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Cover Stories | May 2012

From a Napkin to the OR: Developing a New Product

Lessons learned along the way.

At 7 o'clock in the evening on July 30, 2006, I decided to act on an idea that had been kicking around in my head for a while. I know that is when this process started, because so many people have asked how long I have been working on my company, Eye Sonix, that I went back through my e-mails to find the answer.


It is commonly accepted that modern cataract surgery, performed with ultrasound, decreases IOP. If one could determine the reason for this effect, one might be able to refine the cause and use it to develop a way of treating glaucoma. Conventional wisdom has pointed to the increase in the anterior chamber's depth as the reason for the decrease in IOP. I do not doubt this factor's importance in eyes with narrow angles, but recent studies indicate no correlation between widening of the angle and the observed decrease in IOP after cataract surgery in eyes with open angles.1-3 I therefore concluded that it is probably the use of ultrasound that reduces the IOP in glaucomatous eyes.

Throughout the summer of 2006, I researched possible mechanisms of ultrasound and their potential role in glaucoma. There appeared to be three specific ways in which ultrasound energy might treat glaucoma: (1) the sonomechanical or vibratory effect of ultrasound could have an impact, (2) the hyperthermia induced by ultrasound could be helpful, or (3) the specific induction of integrins could trigger the release of beneficial cytokines.4-6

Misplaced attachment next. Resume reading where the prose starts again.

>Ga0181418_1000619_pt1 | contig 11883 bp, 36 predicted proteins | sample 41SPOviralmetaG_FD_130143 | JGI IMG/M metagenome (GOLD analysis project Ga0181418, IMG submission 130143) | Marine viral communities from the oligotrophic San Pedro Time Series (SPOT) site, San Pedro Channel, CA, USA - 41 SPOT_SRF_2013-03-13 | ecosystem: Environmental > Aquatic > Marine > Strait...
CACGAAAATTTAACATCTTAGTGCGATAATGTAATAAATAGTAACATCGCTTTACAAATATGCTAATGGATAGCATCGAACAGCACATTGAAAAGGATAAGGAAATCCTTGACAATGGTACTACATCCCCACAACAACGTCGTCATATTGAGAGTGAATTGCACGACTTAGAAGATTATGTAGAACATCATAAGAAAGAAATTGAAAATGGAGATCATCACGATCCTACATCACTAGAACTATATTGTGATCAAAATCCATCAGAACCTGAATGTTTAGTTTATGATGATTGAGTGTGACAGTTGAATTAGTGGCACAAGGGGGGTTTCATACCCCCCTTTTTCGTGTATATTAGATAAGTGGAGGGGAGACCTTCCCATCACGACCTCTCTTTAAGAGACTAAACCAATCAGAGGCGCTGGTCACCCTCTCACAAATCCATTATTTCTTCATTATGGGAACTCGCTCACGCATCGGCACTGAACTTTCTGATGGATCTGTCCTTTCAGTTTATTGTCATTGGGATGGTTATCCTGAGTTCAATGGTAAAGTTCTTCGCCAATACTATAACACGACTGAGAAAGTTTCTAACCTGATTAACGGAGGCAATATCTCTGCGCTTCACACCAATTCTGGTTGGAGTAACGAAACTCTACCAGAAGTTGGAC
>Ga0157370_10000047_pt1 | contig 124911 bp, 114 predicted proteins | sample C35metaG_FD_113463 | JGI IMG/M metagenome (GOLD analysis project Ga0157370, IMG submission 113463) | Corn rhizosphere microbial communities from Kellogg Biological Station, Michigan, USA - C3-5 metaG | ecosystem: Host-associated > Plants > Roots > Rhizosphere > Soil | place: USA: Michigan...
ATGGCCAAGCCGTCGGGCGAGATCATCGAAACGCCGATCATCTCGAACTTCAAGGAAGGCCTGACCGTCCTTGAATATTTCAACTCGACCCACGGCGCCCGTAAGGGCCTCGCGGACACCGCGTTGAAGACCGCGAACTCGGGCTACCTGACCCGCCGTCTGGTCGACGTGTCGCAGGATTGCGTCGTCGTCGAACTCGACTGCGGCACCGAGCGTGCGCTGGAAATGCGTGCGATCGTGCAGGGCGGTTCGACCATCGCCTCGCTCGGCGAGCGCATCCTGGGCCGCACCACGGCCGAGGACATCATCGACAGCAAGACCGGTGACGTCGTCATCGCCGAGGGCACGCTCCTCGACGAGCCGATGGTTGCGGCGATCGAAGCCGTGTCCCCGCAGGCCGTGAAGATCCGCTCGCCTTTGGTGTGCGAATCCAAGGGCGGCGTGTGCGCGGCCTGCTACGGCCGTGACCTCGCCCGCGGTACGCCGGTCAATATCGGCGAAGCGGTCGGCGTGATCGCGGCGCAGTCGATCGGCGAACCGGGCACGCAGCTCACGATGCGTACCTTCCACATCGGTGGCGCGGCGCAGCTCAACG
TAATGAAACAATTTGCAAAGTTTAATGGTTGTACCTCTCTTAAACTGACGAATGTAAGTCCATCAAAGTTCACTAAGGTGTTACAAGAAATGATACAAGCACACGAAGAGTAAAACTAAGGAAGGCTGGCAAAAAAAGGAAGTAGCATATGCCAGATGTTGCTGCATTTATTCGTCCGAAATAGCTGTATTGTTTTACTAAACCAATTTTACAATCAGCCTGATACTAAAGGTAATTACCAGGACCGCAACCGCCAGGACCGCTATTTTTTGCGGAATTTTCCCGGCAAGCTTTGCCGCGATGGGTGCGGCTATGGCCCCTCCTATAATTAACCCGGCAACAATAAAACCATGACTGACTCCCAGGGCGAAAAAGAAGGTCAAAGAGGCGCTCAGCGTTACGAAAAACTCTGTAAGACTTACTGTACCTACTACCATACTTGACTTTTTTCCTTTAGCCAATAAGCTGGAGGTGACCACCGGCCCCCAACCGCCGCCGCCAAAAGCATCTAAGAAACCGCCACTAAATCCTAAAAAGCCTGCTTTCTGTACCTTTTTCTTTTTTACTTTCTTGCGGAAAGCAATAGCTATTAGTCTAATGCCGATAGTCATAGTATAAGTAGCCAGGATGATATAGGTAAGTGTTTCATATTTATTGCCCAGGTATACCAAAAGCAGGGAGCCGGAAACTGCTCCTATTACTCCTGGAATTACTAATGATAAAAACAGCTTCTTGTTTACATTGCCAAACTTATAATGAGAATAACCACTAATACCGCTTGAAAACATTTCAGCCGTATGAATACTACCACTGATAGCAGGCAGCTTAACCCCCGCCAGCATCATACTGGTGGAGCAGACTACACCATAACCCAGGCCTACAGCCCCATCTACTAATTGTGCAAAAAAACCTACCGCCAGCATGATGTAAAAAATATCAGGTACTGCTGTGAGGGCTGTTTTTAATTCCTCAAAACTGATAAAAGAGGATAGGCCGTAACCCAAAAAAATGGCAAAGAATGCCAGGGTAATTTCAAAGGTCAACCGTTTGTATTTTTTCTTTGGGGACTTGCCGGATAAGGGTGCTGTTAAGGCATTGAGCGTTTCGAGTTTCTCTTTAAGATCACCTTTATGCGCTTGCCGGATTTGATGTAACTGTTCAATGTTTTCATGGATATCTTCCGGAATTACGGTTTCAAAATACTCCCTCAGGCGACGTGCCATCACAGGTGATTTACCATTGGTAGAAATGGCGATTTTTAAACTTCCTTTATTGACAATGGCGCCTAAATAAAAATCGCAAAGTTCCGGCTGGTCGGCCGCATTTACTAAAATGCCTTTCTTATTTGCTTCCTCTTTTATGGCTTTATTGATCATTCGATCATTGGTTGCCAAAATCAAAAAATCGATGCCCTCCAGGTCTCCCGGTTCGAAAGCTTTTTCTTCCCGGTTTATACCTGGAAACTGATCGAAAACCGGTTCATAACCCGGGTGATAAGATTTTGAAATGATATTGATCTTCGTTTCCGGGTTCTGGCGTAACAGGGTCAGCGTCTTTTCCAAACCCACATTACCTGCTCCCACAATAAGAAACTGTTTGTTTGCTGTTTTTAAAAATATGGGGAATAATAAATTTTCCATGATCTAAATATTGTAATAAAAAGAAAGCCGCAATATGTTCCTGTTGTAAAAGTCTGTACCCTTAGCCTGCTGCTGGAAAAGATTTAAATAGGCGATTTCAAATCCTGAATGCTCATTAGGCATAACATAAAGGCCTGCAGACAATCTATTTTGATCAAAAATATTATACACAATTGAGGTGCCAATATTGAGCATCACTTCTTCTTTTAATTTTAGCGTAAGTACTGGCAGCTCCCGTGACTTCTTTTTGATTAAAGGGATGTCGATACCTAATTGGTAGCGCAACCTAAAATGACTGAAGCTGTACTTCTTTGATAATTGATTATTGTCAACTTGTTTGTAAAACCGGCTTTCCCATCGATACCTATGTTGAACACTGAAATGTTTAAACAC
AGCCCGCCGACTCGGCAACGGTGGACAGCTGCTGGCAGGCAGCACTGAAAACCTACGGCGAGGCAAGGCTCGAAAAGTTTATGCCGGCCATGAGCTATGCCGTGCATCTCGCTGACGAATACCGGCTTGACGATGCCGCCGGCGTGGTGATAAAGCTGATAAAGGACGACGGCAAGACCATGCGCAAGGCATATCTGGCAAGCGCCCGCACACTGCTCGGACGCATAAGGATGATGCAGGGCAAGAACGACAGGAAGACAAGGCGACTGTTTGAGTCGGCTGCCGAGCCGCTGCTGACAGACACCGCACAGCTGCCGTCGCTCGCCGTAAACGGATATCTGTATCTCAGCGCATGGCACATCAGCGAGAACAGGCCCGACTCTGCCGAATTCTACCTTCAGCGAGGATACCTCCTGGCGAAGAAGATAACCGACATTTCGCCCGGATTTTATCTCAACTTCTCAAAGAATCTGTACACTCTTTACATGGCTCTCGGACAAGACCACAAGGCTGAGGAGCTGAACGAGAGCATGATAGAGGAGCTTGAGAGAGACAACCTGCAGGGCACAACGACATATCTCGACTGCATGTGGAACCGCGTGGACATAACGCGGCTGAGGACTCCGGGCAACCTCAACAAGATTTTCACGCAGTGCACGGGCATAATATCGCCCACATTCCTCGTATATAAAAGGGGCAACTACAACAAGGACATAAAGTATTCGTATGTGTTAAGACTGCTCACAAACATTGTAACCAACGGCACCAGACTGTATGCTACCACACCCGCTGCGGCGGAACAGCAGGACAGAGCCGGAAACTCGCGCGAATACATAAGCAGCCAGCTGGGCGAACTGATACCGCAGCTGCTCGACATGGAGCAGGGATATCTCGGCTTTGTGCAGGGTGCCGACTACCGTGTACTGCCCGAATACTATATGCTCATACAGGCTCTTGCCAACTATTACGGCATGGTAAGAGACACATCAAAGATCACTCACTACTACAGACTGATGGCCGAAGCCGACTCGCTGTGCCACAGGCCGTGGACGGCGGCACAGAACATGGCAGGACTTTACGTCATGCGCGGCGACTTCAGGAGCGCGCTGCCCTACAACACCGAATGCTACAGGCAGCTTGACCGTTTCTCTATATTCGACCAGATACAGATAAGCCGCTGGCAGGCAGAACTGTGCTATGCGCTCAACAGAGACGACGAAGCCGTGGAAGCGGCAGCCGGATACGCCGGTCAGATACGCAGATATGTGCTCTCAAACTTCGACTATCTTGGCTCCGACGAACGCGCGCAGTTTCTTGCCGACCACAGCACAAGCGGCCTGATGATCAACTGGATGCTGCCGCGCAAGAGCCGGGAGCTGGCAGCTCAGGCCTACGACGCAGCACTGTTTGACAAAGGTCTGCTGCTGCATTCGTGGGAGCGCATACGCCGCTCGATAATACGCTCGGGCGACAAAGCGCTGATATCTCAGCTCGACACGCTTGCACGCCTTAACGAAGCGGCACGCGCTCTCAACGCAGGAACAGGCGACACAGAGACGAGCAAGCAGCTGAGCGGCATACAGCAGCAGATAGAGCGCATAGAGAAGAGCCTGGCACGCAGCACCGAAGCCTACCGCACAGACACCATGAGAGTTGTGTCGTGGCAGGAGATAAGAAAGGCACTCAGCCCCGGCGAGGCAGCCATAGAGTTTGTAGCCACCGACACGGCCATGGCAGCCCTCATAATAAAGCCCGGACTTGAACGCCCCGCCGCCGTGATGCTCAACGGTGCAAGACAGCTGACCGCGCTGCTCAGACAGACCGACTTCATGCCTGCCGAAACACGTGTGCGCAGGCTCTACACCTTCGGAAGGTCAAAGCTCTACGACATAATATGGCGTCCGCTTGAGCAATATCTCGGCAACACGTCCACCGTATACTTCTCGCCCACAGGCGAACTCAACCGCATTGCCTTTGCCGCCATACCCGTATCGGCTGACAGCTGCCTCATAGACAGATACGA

Using the Internet and depending on whether the search was via Google or the National Library of Medicine, I entered various terms to find any connection between the effects of ultrasound and the physiology of glaucoma. An article by Schuman and colleagues that found phacoemulsification causes a cascade of cytokines struck me as worth exploring.7 I read this article about the time that I was beginning to use selective laser trabeculoplasty, and I wondered if there might be a common pathway leading to the cascade that was independent of the type of energy applied.